378

765

10.8

8

4.01

0.0400

0.0410

0.0409

547

1050

11.8

9

4.00

0.0400

0.0410

0.0409

126

710

7.10

10

3.56

0.0412

0.0422

0.0422

161

603

18.0

11

3.82

0.0406

0.0415

0.0415

357

1020

4.69

12

3.66

0.0410

0.0419

0.0419

435

680

3.88

13

3.89

0.0403

0.0412

0.0412

208

502

4.50

14

3.16

0.0426

0.0436

0.0435

386

765

10.5

15

4.02

0.0400

0.0410

0.0409

567

1050

3.67

16

4.12

0.0398

0.0407

0.0407

345

348

3.06

17

3.81

0.0406

0.0416

0.0415

292

470

7.90

18

3.55

0.0412

0.0422

0.0422

298

482

8.51

19

3.56

0.0412

0.0422

0.0422

482

391

1.84

20

4.08

0.0399

0.0409

0.0408

412

560

2.86

21

4.23

0.0395

0.0404

0.0404

316

686

5.92

22

4.44

0.0389

0.0399

0.0398

263

765

4.29

23

4.29

0.0393

0.0403

0.0402

412

381

4.49

24

5.06

0.0377

0.0386

0.0385

314

523

7.14

25

4.91

0.0380

0.0389

0.0388

335

498

3.68

26

4.62

0.0387

0.0396

0.0395

371

594

4.69

27

4.29

0.0393

0.0403

0.0402

237

558

7.55

28

4.21

0.0395

0.0404

0.0404

261

524

9.60

29

4.15

0.0396

0.0405

0.0405

422

827

9.82

30

4.52

0.0388

0.0397

0.0397

520

579

4.29

Note. BM: 1–10; SA: 11–20; RC: 21–30.

Metals concentrations in vegetables

The food chain represents one of the main sources of human exposure to soil contamination through consumption of vegetables. In the Table 5 the concentrations of metals accumulated in the roots of vegetables are shown. Despite the relatively high total metal contents in garden soils, their concentration in roots were similar to metals concentrations typically found in agricultural crops (Cu: 4–15 mg kg-1 dw; Zn: 15–200 mg kg-1 dw; Cd: 0.2 - 0.8 mg kg-1 dw) [22], probably due to the low concentrations in soil pore water and low effective concentrations in soil. The highest metal concentrations were found in carrots, while in garlic and onion the concentrations were comparable. In vegetables from BM area the metals concentrations were higher than in those from RC and SA.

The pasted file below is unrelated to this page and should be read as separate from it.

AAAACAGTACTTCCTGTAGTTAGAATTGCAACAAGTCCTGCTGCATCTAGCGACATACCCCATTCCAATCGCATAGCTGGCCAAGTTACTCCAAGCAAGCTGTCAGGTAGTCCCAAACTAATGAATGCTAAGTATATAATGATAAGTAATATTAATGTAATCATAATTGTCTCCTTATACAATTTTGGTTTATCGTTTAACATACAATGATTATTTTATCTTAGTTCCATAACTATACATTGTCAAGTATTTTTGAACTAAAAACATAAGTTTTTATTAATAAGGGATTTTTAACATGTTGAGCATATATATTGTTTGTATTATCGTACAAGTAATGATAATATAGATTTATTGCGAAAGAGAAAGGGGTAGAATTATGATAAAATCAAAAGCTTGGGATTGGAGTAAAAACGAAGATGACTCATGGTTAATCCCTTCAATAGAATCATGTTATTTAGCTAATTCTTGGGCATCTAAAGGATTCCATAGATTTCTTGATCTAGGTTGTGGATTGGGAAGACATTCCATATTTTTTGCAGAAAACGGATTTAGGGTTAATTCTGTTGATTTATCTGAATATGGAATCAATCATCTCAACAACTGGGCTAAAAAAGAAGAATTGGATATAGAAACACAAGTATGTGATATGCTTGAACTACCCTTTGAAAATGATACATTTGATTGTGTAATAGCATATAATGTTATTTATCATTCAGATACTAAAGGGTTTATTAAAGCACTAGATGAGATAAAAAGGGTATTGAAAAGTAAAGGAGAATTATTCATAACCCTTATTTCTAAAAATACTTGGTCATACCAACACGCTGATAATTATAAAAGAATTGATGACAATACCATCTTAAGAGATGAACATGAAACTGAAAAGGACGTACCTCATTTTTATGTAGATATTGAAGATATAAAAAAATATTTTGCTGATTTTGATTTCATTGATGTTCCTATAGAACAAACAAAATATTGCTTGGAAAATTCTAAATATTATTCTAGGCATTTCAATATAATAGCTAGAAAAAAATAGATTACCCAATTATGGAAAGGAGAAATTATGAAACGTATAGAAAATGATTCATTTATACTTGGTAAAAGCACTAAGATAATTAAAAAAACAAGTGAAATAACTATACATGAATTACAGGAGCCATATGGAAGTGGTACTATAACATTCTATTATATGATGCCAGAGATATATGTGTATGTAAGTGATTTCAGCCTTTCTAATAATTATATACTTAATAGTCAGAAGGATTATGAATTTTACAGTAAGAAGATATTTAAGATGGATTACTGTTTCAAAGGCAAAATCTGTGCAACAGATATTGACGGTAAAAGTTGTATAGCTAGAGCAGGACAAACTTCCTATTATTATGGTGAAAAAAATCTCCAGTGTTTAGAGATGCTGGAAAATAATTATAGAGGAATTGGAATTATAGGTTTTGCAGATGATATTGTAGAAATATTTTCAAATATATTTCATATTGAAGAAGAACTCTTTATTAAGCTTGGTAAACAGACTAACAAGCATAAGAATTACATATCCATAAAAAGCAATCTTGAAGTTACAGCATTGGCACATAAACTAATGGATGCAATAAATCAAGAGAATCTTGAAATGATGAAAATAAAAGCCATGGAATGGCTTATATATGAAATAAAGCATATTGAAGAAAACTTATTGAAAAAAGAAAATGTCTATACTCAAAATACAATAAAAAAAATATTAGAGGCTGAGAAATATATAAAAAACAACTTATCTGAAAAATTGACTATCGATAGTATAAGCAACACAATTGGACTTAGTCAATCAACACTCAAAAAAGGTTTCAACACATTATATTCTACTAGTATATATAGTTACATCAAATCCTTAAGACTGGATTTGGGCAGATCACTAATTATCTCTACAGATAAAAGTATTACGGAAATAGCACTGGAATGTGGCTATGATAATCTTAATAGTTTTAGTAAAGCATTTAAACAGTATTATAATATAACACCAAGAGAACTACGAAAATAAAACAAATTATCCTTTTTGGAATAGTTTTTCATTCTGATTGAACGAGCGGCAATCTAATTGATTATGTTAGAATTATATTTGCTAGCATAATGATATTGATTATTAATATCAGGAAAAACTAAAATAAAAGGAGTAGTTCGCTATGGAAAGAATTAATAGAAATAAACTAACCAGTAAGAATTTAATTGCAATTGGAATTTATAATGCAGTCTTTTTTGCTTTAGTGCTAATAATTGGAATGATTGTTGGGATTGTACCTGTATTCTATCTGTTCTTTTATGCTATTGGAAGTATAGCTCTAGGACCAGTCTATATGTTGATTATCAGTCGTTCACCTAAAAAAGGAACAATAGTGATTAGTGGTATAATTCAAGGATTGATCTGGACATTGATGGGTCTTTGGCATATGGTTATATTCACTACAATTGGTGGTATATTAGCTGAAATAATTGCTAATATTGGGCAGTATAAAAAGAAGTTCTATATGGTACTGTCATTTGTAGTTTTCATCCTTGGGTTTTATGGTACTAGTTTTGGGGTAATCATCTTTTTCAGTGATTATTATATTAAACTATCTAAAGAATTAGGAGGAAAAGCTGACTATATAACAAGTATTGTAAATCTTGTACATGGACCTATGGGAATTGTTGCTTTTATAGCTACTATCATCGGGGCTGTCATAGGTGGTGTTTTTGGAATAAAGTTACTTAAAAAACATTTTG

Table 5

Metals in roots of vegetables collected from the study area

Sites

 

Carrot (mg kg-1 dw)

Onion (mg kg-1 dw)

Garlic (mg kg-1 dw)

  

Cu

Zn

Cd

Cu

Zn

Cd

Cu

Zn

Cd

BM

Mean

4.22

39.5

0.60

2.75

34.5

0.32

3.07

38.7

0.28

 

Range

2.41-7.32

19.5-77.9

0.27-0.92

1.45-3.60

21.7-57.6

0.17-0.59

1.85-4.30

25.6-64.5

0.09-0.46

RC

Mean

3.39

33.8

0.28

2.51

24.9

0.16

2.68

29.0

0.22

 

Range

2.10-6.50

21.7-48.6

0.06-0.64

2.05-3.20

17.9-44.1

0.05-0.27

2.10-3.31

17.8-46.5

0.03-0.44

SA

Mean

4.29

32.3

0.12

2.68

27.9

0.17

2.68

33.3

0.14

 

Range

2.04-5.70

19.9-64.3

0.04-0.34

1.81-3.51

18.3-48.6

0.05-0.42

1.77-3.55

21.7-53.6

0.03-0.35

The averages of bioavailability factors (BFs) calculated as the ratio between the pseudo-total metal content in the plant roots and in soils were Cu 0.086, Zn 0.094 and Cd 0.481 for carrots, Cu 0.058, Zn 0.076 and Cd 0.372 for onion, and Cu 0.063, Zn 0.088 and Cd 0.329 for garlic, respectively. The BFs followed the order: Cd > Zn > Cu reported in other studies [23, 24]. Also, the BFs were of the same order of magnitude with those obtained by Miclean et al. [25] for vegetables collected from Baia Mare area.

Multivariate statistics